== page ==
PEACH x QM Arts Society present: Creator of the Month – Roshan Omar
We are so excited to announce our Creator of the Month initiative! Every month, we will be spotlighting creators from the QM student community across different art forms. Our first Creator’s of the Month are the brilliant runners-up of the PEACH x QM Arts Society Poetry Competition, Levey Rodrigues (she/her) and Roshan Omar (she/her)!
Scroll down to check out our interview with Roshan and to read more about her and her work!
Bio: My name is Roshan and I’m a first-year Bioengineering student. Poetry has always fascinated me, especially spoken word, with its ability to so subtly express mind-blowing thoughts ideas. For this reason, I’ve always enjoyed writing poems myself too, and one day hope to have a poem published in an anthology (or even compose my own!).
Congratulations on being chosen as one of the runners-up for the PEACH x Arts Society poetry competition and being chosen as Creator of the Month! In your bio, you state that ‘poetry has always fascinated [you], especially spoken word, with its ability to so subtly express mind-blowing thoughts [and] ideas.’ What is it about poetry that you feel allows for ‘mind-blowing’ resonance?
Thank you so much for choosing me as a runner up! It means so much to me and my confidence in my own writing.
Poetry has a unique ability to connect with the reader/listener in a very personal way. There are poems that may mean something to one person, but, because of the nature of poetry, somebody else might interpret those same words in a completely different way. That’s what I think gives it the ability to blow your mind away, because every time that poem is read – by anybody – a different meaning can be extracted in ways you’d never even imagine.
Your bio also states that you are a bioengineering student. How do you experience the coming-together of the poetic and scientific mind in your own poetry?
For me, a lot of what I write is spontaneous. Ideas that enter my head are often a direct result of what I’m thinking at the time. And being a lover of science, this means my poetry often has scientific references – be that intentional or a complete coincidence. The competition about ‘The Body’ themed poetry was the perfect opportunity for me to delve into my scientific interests and relate them to things that were on my mind when I wrote the poem.
The body – specifically, relationships between bodies – has been a common theme throughout poetic history. Your poem explores the contradictory nuances of individuality, using biology as a metaphor for the difficult relationship between individuality and community. This resonates potently considering the presence of the pandemic and the effect the pandemic has had on the concept of community. Do you find that this shift in our relationship to both ourselves as individuals and ourselves as part of a community has affected your writing? How so?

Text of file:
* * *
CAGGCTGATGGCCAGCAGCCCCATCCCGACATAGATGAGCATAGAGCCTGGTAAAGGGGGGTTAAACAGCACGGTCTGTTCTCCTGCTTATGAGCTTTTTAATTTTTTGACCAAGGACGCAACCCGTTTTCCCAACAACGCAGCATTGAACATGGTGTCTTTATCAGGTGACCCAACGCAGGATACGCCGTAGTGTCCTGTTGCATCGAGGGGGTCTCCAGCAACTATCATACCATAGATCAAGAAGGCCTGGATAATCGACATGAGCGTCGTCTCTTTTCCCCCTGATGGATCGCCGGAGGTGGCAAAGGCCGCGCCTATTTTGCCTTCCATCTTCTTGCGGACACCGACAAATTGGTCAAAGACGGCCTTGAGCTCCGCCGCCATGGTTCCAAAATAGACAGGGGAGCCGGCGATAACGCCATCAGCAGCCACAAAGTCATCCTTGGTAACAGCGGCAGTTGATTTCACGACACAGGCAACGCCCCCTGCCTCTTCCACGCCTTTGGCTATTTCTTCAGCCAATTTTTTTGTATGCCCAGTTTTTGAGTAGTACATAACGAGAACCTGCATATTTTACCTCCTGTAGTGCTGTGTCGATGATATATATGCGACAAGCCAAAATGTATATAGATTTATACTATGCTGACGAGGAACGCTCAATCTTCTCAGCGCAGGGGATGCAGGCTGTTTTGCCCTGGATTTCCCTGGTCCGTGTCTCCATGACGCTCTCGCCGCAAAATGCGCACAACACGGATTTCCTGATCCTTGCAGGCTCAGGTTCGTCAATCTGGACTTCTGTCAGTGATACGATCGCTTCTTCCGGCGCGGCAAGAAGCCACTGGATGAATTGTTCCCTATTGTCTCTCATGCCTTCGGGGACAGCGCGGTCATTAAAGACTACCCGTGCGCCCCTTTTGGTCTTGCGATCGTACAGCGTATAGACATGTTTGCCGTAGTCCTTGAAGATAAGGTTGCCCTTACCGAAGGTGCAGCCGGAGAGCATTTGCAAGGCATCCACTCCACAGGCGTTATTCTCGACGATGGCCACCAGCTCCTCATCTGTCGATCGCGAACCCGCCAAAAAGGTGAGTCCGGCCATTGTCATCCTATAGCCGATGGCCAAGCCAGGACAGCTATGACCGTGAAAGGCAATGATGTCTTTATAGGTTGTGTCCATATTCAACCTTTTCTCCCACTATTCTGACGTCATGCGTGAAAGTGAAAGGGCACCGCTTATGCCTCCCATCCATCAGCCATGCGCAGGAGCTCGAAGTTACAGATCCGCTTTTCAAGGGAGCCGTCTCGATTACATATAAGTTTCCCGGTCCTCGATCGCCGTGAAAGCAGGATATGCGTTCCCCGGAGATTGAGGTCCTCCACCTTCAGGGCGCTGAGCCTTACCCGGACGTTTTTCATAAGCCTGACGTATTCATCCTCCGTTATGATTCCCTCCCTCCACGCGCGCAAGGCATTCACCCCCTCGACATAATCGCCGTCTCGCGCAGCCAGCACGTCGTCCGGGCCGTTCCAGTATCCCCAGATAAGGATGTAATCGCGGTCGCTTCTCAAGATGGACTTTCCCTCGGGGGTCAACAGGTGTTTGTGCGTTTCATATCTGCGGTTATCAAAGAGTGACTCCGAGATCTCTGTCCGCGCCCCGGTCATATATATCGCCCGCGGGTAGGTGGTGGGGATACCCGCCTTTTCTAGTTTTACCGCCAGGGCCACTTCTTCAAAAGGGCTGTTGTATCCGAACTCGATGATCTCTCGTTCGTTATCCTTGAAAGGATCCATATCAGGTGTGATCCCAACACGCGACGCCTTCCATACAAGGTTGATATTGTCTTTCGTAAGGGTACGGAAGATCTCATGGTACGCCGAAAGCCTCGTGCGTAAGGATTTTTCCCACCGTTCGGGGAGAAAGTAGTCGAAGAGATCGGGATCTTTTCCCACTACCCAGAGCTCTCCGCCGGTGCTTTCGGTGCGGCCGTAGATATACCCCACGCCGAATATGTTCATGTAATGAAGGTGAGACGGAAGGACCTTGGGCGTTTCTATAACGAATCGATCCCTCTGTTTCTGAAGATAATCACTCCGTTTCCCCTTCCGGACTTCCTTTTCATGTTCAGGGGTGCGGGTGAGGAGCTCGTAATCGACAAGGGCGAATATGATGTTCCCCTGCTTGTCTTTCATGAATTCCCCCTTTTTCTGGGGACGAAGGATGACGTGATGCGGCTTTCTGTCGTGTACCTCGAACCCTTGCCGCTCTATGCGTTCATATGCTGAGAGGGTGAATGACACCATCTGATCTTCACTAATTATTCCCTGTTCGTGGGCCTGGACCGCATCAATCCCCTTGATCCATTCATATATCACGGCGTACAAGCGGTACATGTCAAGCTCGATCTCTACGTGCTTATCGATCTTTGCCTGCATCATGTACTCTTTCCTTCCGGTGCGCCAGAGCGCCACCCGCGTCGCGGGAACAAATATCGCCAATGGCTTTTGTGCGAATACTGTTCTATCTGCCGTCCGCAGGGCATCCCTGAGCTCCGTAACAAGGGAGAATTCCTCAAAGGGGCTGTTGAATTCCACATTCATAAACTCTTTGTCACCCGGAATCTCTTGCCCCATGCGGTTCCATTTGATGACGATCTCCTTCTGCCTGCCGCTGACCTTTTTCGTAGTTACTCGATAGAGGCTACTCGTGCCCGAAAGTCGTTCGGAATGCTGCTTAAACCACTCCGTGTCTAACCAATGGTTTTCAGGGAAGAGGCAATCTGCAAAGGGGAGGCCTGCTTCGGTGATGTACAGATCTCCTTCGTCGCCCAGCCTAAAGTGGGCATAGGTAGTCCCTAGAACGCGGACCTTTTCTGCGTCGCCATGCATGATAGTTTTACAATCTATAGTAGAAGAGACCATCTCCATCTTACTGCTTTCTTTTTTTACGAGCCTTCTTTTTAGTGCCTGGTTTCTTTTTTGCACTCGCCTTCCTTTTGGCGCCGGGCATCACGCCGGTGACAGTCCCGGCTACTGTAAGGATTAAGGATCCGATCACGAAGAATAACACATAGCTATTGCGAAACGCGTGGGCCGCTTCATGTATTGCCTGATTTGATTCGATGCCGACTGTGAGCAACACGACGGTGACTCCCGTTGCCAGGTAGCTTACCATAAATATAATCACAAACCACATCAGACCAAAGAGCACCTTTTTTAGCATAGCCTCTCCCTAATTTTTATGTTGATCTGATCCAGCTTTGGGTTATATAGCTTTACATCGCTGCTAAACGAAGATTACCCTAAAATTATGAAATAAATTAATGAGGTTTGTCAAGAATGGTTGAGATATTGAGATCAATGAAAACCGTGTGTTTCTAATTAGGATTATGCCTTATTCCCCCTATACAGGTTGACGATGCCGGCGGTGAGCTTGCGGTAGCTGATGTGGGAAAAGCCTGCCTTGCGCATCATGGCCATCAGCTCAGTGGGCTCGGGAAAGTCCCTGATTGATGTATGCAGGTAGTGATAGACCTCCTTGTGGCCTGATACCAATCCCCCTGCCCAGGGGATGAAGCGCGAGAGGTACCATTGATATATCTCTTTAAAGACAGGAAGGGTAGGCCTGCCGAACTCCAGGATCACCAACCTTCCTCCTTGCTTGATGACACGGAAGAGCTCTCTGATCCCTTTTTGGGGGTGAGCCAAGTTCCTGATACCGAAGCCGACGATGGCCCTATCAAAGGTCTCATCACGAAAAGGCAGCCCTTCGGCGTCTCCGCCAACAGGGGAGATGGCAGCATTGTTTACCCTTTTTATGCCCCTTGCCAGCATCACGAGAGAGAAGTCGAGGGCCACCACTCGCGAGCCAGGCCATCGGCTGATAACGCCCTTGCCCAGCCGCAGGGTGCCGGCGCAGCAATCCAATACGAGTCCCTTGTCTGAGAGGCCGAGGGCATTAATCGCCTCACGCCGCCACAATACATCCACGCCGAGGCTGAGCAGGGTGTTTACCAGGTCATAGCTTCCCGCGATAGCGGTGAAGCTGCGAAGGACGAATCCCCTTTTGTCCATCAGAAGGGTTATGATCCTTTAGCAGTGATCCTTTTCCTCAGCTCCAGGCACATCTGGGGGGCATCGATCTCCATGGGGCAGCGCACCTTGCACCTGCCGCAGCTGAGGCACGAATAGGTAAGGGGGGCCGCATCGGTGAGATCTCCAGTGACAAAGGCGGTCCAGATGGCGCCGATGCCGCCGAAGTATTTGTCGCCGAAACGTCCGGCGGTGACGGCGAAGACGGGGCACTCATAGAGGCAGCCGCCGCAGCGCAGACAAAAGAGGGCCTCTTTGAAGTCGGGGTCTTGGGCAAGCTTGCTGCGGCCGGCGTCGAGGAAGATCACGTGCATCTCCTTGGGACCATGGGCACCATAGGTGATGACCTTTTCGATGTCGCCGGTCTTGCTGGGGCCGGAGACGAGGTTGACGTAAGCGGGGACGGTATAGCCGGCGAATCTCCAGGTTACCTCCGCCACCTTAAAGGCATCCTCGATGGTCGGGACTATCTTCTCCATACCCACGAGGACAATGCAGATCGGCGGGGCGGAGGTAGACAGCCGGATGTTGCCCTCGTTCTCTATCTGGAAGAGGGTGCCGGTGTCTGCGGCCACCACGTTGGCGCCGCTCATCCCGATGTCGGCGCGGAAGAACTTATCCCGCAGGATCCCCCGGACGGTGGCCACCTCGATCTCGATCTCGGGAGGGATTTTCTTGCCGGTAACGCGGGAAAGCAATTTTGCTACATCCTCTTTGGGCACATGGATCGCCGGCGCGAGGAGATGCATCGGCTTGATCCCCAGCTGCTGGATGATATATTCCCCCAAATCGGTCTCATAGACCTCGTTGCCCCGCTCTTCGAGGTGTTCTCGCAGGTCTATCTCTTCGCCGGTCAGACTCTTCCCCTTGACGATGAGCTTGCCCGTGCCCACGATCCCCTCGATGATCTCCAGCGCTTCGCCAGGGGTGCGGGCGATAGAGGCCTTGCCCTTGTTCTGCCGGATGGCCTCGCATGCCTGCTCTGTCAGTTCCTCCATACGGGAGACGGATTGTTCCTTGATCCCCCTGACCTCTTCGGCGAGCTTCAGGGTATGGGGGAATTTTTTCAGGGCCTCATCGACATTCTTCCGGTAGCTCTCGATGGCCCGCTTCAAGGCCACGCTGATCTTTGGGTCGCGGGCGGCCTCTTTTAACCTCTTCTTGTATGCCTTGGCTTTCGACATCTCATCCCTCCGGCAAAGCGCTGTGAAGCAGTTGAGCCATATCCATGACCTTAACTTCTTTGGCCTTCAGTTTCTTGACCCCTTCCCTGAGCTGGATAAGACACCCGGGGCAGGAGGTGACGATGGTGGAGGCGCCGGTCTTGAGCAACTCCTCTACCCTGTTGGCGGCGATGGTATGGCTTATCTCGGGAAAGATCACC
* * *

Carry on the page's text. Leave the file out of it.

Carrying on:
This year has been different to others in that we saw the breaking down of the physical interactions we often took for granted. Yet in the middle of the distancing and isolation, we somehow came closer together: showing gratitude for the workers who silently keep our world moving, uniting against injustice in some of history’s biggest protests, and, perhaps most importantly, strengthening the bond with our family that had been weakening for far too long.
The irony of our situation has intrigued me all year, and as I mentioned earlier, it is these events around me that manifest without choice into my writing. When I first saw this competition, I already knew what I was going to write about, as (and 2020 has made this evident now more than ever) the global society we live in is, just like our body, full of so many flaws and inconsistencies that seem to the very things pushing us forward.
Finally, you state that one of your future goals for your writing is to be published. Where would you love to see your writing go beyond where it is now? This can be answered in regard to both career or publishing trajectories or/as well as style and personal development.
At the moment, most of my writing is just done as a hobby and, although I love it, I have never considered making it a profession. But at the same time, I’ve never pushed that idea away. As I continue to write, I am improving and slowly finding my own unique style, taking inspiration from other great poets and writers that I follow. I hope to one day have a poem of mine published in an anthology, or even publish an entire anthology of my own. In terms of career, my plan is to go where life takes me; my love for both science and literature means I will be content with whatever path I choose to take. But I know that whatever happens, writing will never become something of the past.
Read Roshan’s competition submission here:
By Roshan Omar